The Martian Is The Film Interstellar Wanted To Be – Matt Damon’s Latest Reviewed


The film that Christopher Nolan wanted to make

The one thing about Interstellar that nearly drove the film from brilliant opus into self indulgent tripe was the film’s final act. There was no really good way of getting to where Interstellar had to go, of course, but the film’s unique finale was divisive. Either it was incredibly brilliant or incredibly stupid; there was no shoulder shrugging “meh” about it. It was a film that wanted to be a great science fiction film about the nature of man and the power of hope, of success against overwhelming odds, but didn’t know how to end itself.

The Martian is the sort of film Interstellar wanted to be, a film about the power of one man to survive the odds when everything is conspiring against him.

Mark Watney (Matt Damon) is a botanist on Mars as part of a crew that’s been sent from America. When a surface storm winds up hastening their departure, Watney is caught by flying debris and assumed dead by the crew. Stuck alone on Mars, with limited supplies, Watney is left on his own to survive and no way to contact NASA on Earth. With enough food to last for a while, he’s got to figure out a way to grow crops to prevent his eventual starvation and figure a way to try to contact home.

What follows is a two pronged story. On the one side Damon stars in a Cast Away type story about a man trying to survive on his own, alone, and handling all of the emotional baggage that comes with it. On the other side we see a varied group of scientists, politicians and PR types on Earth working together to try and bring Watney home against insane odds.

The film works on the whole because Matt Damon brings out the leading man persona that he rarely has shown for his career since The Bourne Identity: the likable every man. It’s the one thing Damon hasn’t done enough over the years because he hasn’t taken a role that takes him in this route for a while. Damon has a light breeziness to him that takes an incredibly slow paced film and makes it feel like it’s moving quickly. It takes a certain type of actor to be able to carry such a huge swathe of the film on his shoulders and Damon brings out the sort of charming presence that is hard to pull off in a film like Elysium.

Ridley Scott is in rare form, as well, as he develops this film with a deliberate pace. It’s slow, intentionally, but he allows Damon to carry the film. This is a case of a director stepping back and letting his actor fill the screen. There isn’t much gimmick work here in terms of watching Damon work. The conceit is him, all alone, and he plays it the same way Tom Hanks did in Cast Away. This is a man trying to stay alive, hoping he can be saved but knowing that the odds are he’s going to die alone. Damon has a fine line he walks throughout; he can’t be overly melodramatic or else the foregone conclusion of the film will feel shallow. If he’s too calm it won’t have that emotional resonance in the film’s final moments. He’s glib but just enough to know that he has a gallows humor to his predicament.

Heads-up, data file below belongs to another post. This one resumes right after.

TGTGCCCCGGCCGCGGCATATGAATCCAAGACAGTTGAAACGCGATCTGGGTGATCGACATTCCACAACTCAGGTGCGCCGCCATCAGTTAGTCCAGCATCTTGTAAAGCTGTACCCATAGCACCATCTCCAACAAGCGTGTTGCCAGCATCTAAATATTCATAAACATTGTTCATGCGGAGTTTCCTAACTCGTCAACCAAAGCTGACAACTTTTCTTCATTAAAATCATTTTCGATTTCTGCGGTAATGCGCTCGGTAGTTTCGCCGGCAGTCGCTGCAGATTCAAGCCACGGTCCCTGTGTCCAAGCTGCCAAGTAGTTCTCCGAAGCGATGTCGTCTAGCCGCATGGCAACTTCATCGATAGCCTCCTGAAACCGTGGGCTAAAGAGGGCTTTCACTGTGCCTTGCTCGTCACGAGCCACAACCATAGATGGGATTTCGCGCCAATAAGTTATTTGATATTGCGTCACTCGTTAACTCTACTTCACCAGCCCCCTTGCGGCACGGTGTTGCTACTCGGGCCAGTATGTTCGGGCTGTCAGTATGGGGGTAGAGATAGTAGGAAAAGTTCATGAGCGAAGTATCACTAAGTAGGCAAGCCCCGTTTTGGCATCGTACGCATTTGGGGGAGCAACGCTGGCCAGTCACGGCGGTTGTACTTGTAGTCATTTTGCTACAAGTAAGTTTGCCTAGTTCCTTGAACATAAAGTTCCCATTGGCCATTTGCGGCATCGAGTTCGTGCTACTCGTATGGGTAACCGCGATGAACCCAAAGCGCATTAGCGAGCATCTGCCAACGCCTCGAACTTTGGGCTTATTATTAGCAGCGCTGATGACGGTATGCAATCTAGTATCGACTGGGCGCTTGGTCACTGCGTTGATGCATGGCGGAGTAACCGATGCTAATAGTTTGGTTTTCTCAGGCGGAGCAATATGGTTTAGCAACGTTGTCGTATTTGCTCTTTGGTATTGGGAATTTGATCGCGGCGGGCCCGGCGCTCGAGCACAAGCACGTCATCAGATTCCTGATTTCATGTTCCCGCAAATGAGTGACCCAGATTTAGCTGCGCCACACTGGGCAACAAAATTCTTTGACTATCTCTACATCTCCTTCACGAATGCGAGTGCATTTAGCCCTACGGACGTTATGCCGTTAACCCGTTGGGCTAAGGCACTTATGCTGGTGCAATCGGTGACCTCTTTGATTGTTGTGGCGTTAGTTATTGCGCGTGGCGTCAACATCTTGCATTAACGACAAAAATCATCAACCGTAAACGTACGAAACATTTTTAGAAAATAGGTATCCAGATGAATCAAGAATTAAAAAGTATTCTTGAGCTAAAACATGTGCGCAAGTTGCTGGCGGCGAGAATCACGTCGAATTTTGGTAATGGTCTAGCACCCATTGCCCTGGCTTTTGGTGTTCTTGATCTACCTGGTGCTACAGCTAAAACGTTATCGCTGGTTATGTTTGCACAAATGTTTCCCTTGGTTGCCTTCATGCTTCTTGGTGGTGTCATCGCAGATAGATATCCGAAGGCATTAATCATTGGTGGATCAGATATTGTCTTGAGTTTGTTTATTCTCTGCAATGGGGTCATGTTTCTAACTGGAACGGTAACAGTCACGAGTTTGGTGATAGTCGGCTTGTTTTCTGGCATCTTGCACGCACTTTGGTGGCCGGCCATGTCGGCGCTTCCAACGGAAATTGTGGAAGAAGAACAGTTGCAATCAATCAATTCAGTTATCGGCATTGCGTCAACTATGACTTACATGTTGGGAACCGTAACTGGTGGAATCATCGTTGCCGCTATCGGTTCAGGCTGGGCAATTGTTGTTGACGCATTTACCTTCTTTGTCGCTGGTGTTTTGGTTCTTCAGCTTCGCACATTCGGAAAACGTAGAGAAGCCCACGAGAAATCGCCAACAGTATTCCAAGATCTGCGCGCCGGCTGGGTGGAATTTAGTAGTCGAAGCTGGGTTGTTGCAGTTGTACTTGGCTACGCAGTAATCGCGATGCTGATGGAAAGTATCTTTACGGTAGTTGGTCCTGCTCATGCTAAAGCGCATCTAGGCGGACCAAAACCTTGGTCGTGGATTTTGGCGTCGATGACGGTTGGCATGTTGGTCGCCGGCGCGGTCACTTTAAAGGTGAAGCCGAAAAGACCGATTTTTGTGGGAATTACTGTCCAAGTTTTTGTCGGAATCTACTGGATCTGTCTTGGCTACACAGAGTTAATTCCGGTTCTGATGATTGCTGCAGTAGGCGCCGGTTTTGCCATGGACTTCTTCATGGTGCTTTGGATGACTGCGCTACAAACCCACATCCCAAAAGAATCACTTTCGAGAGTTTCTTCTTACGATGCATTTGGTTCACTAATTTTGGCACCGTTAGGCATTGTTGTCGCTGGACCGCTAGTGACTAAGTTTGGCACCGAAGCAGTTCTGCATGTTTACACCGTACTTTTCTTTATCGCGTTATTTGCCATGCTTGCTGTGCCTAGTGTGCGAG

The film’s only problem is that the conclusion, while masterfully done, is predictable from the moment the film begins. We know the happy ending is coming and the film throws so many complications toward the end that it becomes easier to predict what will happen. You expect aliens to show up with a desire to prevent Watney from coming home if only because it’s the only complication that doesn’t happen. There comes a point when stacking the deck feels like overkill and it’s to the point where it makes him potentially dying on Mars seem more and more unlikely.

The Martian is masterfully done, and Damon is brilliant, but this isn’t a brilliant film. It’s just a good one.

Director: Ridley Scott
Writer: Drew Goddard, based on the novel of the same name by Andy Weir
Notable Cast: Matt Damon, Jessica Chastain, Michael Pena, Kate Mara, Sebastian Stan, Aksel Hennie, Jeff Daniels, Chiwetel Ejiofor, Kristin Wiig, Sean Bean

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